Title:EwerArtist:Artist UnknownDate:10th-early 11th centuryCreation Place:ChinaCredit Line:Gift of Ruth and Bruce DaytonAccession Number:2001.136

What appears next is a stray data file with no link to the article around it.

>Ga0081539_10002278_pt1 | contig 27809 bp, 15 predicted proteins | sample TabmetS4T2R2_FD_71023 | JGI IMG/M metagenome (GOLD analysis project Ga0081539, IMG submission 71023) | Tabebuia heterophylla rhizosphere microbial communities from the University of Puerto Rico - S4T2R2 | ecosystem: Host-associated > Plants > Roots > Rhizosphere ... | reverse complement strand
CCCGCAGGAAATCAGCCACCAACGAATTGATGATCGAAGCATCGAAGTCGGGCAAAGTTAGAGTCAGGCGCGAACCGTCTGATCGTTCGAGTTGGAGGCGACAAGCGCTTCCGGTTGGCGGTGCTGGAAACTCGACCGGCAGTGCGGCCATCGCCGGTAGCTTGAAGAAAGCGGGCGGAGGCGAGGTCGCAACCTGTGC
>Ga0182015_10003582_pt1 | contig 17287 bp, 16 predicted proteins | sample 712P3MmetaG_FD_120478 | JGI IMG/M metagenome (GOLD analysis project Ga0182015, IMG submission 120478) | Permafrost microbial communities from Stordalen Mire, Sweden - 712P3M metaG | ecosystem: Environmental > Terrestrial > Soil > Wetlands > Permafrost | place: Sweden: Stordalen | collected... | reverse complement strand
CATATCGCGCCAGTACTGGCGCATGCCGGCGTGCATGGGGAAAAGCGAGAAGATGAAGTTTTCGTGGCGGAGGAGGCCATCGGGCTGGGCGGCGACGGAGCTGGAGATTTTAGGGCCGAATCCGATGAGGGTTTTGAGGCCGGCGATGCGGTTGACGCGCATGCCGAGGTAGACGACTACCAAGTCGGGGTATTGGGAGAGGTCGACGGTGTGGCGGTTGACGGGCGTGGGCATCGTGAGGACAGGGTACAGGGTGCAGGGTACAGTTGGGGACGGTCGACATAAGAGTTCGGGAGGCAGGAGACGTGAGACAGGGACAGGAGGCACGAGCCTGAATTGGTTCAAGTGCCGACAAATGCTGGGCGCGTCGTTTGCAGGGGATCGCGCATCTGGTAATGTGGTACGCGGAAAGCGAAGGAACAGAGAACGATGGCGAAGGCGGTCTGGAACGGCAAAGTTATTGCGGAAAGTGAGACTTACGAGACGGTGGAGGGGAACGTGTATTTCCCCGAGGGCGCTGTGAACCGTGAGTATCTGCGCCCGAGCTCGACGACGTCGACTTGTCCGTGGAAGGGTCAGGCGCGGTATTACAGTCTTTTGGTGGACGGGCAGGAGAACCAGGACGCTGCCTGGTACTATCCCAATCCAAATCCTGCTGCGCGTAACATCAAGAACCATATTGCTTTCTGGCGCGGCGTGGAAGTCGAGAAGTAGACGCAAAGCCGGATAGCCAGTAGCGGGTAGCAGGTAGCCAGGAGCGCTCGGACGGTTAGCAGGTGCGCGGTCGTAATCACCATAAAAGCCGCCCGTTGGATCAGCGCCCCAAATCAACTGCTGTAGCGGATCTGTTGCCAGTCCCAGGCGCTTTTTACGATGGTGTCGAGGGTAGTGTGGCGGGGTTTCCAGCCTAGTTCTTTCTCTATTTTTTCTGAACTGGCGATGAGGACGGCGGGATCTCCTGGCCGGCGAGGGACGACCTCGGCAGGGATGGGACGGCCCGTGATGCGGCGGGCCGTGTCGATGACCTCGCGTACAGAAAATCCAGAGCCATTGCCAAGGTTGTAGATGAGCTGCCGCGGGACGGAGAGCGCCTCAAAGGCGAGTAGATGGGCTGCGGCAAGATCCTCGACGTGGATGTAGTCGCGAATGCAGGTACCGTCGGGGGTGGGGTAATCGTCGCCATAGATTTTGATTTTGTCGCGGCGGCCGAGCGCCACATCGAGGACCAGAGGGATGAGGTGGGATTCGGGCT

Tz'u-chou type wares are an important, technically diverse, body of popular ceramics manufactured in northern China from early Sung (tenth century) onwards. Among the earliest type of Tz'u-chou ware is a small group of cream-colored vessels whose principle motif is a large, deeply carved, peony with scrolling leaves. Ewers are an important part of this rare sub-group. Typically, they are well-proportioned with short, globular bodies, a flat shoulder, cylindrical neck and long spout. The "cut-glaze" design of this vessel is perhaps the most aesthetically satisfying of the five ewers of this type that are recorded. Its curvilinear design fits the shape of the vessel perfectly and the design has been cut through the white slip to the grey body with unusual clarity and precision.